"snubbing your nose"

James Smith jsmithjamessmith at YAHOO.COM
Thu May 10 19:14:12 UTC 2007

Just to clarify, although I'm long familiar with the
phrase "snub your nose at", I've never associated it
with any specific action, but rather with an attitude.

--- "Douglas G. Wilson" <douglas at NB.NET> wrote:

> Now I've found several examples of "snub [one's]
> nose at" = "show
> disdain/contempt for", back to 1913. I can quote a
> few if anybody's interested.
> However, the usage is apparently figurative in all
> the examples I've seen.
> I think this is similar to figurative "thumb [one's]
> nose at" and also to
> figurative "turn up [one's] nose at".
> The literal version of "thumb one's nose at" is
> usually understood to be
> "cock a snook at" or "put the thumb to the nose and
> wiggle the fingers
> toward", I suppose. I don't know whether there are
> or have been other
> gestures with similar import also called
> "nose-thumbing".
> The literal version of "turn up one's nose at" would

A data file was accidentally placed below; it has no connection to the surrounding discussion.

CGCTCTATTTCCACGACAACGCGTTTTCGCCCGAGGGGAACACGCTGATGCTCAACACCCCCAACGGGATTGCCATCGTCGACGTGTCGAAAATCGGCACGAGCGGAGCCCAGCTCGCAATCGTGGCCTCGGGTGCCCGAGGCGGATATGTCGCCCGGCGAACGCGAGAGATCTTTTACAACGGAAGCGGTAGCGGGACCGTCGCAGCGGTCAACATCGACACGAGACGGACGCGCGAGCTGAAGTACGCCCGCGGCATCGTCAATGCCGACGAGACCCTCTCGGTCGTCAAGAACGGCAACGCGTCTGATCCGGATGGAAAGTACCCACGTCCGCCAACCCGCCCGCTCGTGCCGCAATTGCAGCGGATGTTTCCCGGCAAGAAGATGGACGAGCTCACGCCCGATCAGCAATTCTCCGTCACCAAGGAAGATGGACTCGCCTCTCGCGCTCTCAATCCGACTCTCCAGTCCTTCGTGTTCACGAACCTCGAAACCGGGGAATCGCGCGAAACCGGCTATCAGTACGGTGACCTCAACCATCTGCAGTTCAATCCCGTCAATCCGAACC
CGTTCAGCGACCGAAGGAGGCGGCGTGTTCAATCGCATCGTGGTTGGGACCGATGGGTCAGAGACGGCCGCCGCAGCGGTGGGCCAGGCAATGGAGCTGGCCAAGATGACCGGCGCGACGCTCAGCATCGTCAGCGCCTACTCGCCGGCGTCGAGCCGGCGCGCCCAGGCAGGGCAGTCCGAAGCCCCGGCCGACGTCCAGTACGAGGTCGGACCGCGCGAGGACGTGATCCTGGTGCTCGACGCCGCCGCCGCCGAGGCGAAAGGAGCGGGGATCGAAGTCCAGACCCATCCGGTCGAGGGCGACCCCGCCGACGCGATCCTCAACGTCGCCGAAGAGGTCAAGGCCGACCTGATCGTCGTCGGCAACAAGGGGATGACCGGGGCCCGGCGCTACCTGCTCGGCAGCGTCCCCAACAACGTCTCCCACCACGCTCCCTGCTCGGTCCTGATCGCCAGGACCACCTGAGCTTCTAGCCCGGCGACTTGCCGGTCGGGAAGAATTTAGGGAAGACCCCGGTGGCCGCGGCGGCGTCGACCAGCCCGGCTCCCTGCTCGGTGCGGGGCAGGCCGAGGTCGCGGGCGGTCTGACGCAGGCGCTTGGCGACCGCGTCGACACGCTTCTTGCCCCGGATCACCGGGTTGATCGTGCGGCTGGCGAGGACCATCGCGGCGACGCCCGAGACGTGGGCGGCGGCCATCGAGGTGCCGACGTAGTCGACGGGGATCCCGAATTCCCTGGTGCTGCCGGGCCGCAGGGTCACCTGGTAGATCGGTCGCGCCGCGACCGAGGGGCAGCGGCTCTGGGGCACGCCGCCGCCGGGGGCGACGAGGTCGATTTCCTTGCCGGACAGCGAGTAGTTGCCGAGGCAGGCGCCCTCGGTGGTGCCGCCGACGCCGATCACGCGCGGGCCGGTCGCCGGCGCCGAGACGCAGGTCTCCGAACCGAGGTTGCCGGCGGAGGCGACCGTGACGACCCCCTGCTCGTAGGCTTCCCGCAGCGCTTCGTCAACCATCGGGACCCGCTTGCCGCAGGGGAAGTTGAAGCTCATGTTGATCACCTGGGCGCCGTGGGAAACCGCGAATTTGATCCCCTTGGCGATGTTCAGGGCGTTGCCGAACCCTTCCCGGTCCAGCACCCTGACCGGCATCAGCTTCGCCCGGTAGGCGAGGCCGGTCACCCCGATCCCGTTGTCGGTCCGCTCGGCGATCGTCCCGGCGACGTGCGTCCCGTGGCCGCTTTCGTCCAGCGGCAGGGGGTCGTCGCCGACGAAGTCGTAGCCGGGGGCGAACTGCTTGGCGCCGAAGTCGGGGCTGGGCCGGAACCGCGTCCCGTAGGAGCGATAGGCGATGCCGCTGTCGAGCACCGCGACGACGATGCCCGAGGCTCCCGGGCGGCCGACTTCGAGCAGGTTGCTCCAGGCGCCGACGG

> be -- I suppose --
> "tilt one's head back at" or so. Does anybody have a
> better or alternative
> notion? I don't know whether there is or was a
> variant wherein one actually
> pushes his nose up/back with his hand (maybe like
> the Japanese "pig-nose"
> gesture for "ugly").
> So what would be the literal version of "snub one's
> nose"? One of the
> above? Or something else entirely?
> There's also "[nothing to] sneeze at" ... related?
> -- Doug Wilson
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James D. SMITH                 |If history teaches anything
South SLC, UT                  |it is that we will be sued
jsmithjamessmith at yahoo.com     |whether we act quickly and decisively
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